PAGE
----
Rationalizing Inertia on Atlanta’s Auburn Avenue
With dead spaces & empty streetcars on Auburn Avenue, just saying “it takes time for these things to happen” isn’t good enough
Auburn Avenue, with its architecture and history and connectivity, has the potential to be a vibrant and beautiful signature-street for Atlanta — sort of an east-west counterpart to Peachtree, but with shorter buildings.
But four years after construction began on the Atlanta Streetcar, Auburn is still plagued by the deadness of several disused properties. The way we answer the questions of “why is this still here?” and “what will improve things?” says a lot about our expectations of city leadership.
New investment on Auburn: the good and the bad
The parking facilities, empty lots, and abandoned buildings that linger here are a drag on the few green shoots of goodness that have sprouted up, such as Condesa Coffee in the renovated Daily World Building, some new retail outlets at the bottom of the City Walk Apartments, plus a facade improvement grant that did a great job of improving a couple of empty buildings on Auburn.
In fact, the only conversion of empty lots I can think of in the last four years is the two that were paved and turned into surface parking. Below is a photo (top) that I took a couple of years ago of a large gravel lot across from the King Center streetcar stop.
I was dismayed a few weeks ago to see that the owner had finally made an investment in the property — and that investment was asphalt. It’s now a paved surface parking lot (bottom). This is now long-term dead space, which joins another similar lot on Auburn a few blocks west of this, and other surface parking lots and parking decks as well. Are we helpless in the face of “market conditions” when it comes to addressing this deadness?
Streetcar ridership is still low
The Atlanta Journal Constitution recently reported that the streetcar, which runs through several blocks of Auburn Avenue on its 2.7 mile loop, is still carrying a very low number of riders. Which is actually not news. We’ve known for a year now that ridership plummeted 58 percent when the city began charging a low, $1-per-ride fare and the beginning of 2016, after offering free rides during the first year of service.
A quote from the AJC article:
“JoElle Shuman of St. Paul, Minn., was in town for a conference. She rode the streetcar to entertain her 4-year-old son, Knox. She was underwhelmed. “We rode it thinking we’d see some things,” Shuman said. “There was no place really that we wanted to get off.””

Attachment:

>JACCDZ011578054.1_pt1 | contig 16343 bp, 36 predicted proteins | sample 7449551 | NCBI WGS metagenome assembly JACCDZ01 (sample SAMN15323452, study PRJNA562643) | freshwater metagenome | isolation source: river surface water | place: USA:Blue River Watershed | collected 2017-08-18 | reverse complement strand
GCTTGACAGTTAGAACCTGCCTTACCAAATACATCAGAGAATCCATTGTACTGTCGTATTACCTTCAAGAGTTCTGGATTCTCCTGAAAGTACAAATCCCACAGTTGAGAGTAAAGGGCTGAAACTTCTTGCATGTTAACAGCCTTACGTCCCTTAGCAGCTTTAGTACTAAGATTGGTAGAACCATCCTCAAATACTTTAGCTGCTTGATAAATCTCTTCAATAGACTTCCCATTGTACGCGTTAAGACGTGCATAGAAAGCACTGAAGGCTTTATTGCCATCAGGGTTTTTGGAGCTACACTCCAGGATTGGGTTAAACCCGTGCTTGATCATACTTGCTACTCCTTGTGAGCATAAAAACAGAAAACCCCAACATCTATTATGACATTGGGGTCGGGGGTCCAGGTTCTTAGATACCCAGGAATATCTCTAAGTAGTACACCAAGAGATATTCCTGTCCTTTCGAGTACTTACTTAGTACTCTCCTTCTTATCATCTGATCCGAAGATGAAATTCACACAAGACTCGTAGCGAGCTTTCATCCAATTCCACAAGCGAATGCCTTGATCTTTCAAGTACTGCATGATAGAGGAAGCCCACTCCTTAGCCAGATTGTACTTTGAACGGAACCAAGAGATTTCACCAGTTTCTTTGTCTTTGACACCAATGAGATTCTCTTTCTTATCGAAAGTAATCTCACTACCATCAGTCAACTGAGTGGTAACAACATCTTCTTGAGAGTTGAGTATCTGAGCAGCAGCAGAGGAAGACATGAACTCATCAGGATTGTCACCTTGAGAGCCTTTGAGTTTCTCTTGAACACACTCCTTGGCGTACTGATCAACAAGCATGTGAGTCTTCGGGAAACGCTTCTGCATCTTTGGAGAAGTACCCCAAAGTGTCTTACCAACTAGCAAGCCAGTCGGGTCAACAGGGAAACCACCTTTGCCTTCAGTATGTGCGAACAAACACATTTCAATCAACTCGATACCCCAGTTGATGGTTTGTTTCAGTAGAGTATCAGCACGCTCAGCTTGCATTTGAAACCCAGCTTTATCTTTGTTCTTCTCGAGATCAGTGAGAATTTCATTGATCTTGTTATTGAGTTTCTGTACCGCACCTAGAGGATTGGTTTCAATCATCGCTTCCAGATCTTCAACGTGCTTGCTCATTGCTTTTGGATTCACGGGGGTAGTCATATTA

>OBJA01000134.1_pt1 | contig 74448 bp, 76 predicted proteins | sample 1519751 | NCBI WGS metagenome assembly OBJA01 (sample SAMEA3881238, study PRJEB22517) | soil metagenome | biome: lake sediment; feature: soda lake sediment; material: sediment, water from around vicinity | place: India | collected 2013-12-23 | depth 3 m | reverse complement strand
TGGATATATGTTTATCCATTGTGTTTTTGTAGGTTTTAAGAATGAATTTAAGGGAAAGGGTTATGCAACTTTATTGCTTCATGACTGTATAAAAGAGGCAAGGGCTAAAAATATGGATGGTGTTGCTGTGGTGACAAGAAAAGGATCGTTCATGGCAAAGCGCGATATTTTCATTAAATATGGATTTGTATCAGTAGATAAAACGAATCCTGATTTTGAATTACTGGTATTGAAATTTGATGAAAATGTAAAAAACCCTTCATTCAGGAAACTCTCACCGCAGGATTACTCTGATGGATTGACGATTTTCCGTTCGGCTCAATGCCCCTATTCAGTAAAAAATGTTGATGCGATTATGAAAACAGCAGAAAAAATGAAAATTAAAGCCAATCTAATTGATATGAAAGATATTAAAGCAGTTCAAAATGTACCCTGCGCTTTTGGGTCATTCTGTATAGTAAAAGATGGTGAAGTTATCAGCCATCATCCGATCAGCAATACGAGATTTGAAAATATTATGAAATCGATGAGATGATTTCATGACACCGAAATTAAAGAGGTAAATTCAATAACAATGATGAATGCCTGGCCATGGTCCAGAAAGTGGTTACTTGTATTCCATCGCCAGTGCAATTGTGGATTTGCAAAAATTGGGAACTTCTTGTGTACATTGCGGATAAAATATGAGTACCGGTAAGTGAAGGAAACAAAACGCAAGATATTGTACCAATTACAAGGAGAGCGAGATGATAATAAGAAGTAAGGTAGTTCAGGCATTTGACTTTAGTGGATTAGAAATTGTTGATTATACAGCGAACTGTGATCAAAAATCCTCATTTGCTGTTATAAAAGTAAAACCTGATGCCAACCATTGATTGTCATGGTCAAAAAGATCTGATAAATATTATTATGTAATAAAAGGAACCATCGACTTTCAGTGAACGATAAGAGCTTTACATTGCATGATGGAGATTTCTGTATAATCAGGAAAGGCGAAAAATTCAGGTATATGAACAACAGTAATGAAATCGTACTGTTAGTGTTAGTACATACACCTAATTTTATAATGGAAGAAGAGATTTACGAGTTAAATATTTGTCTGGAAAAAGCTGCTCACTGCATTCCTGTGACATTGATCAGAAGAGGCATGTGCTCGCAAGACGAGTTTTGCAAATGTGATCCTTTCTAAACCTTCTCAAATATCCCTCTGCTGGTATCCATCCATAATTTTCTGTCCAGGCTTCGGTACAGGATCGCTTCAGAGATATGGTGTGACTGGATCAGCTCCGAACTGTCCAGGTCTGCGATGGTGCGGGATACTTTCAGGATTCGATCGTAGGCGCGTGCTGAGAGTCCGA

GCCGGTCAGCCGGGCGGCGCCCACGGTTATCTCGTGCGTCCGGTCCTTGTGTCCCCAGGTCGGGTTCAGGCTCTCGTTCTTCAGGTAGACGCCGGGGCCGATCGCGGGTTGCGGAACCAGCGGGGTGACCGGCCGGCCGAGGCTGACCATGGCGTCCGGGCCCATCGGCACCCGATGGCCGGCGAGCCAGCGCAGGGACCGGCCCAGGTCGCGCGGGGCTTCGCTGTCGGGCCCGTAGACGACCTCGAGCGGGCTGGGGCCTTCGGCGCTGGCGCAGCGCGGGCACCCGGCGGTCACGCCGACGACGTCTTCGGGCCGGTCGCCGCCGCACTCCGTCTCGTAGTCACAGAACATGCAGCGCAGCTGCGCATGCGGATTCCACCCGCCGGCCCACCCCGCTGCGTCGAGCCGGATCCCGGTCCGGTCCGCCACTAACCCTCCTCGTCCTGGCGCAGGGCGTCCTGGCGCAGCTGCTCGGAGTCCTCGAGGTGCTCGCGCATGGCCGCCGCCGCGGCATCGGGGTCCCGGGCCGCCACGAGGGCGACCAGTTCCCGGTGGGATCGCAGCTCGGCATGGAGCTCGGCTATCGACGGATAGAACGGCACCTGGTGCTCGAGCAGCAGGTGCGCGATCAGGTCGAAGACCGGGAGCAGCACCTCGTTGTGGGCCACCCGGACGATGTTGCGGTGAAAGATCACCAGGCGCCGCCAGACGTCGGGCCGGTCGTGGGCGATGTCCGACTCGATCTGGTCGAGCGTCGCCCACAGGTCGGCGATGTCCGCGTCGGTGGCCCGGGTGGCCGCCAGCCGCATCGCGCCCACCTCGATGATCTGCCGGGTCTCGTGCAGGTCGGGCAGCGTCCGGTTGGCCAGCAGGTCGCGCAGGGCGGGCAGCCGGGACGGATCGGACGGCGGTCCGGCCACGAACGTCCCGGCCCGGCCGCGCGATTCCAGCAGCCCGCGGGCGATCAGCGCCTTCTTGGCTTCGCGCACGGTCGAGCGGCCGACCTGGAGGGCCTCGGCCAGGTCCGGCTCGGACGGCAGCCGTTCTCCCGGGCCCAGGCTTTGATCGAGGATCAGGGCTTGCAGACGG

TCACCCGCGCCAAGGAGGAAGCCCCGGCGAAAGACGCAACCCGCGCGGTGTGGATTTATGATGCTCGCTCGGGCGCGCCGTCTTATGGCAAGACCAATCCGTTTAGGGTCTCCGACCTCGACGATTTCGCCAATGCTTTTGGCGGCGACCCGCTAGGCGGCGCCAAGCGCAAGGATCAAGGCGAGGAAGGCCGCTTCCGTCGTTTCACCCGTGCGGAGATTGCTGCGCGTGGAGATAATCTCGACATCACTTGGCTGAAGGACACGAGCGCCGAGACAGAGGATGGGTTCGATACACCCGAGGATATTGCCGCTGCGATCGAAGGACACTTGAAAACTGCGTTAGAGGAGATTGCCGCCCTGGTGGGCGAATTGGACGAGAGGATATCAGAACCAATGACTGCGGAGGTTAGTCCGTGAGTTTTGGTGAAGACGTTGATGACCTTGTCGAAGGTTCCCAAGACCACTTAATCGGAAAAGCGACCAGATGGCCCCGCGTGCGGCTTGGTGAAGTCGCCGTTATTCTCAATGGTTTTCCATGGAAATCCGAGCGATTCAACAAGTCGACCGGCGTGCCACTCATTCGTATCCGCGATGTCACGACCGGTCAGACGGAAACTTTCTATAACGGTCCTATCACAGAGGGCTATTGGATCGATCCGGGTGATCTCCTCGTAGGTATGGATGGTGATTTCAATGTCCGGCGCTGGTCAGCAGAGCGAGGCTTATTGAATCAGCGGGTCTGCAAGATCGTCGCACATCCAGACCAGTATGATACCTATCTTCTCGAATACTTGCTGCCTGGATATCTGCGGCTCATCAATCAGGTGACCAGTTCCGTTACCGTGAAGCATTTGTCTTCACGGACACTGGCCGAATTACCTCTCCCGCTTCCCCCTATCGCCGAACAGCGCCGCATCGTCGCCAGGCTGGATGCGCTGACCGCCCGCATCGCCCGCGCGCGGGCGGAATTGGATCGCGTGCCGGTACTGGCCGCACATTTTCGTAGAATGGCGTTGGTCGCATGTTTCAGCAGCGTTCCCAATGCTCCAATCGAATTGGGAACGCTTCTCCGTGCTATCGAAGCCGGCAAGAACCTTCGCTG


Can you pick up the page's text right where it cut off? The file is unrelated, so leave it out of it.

Indeed, as I walk past the streetcar every morning and evening (I live a block away from the tracks), I see completely-empty trains gliding past many empty spaces alongside the tracks — blank walls, parking decks, empty plazas and more.
The city has responded to this AJC piece with a statement that claims the fix for streetcar ridership is in epanding the route so that it connects with more places. And yes, expansion would be a good thing for sure.
But this rationale for explaining why the cars run empty now is very troubling. When you look at the quote above from Ms. Shuman — “There was no place really that we wanted to get off” — that’s something that should never be said about 2.7 miles of street in the historic Downtown of a major city. Period. And Auburn Avenue is a major part of Downtown, both historically and geographically.
Rationalizing the inertia
Some people will say that it’s all about market conditions. That “Auburn just isn’t ready yet” or maybe that “property owners need a tentpole new retail to provide incentives.”
Market conditions do matter, but so does leadership. The city is what we make of it through our laws, initiatives, priorities, incentives, budgets, and bargaining powers. What has to guide all of those tools is our vision for what greatness looks like at the street level and knowledge of best practices in good urbanism.
Below is a map of properties around the streetcar route, with their uses color coded. Institutional ones in blue are mostly government buildings, churches, and governmental-agency properties like the Georgia World Congress Center and its Centennial Park. Commercial ones are in red. Notice the tiny, barely-perceptible amount of yellow that’s residential.
We need a blitz of non-student residential housing and new retail around the streetcar, filling in dead spaces (and importantly: doing this without adding new parking capacity). People in Atlanta are desperate for places to live near transportation options, in a walkable context. Here’s the opportunity. And as for visitors from nearby neighborhoods, “places Atlantans like to go” is never going to be surface parking lots and empty buildings. Put homes and businesses for Atlantans in those places instead.
In a way, the streetcar has been like a litmus test for Downtown and Auburn Avenue. The resulting emptiness of the cars is a sure sign that we need to make dead spaces a priority for the full economic and cutlural health of the city center. We need to understand that it’s not enough to add some good new things to a place if the bad things are still dragging it down, and that we aren’t helpless in face of this problem.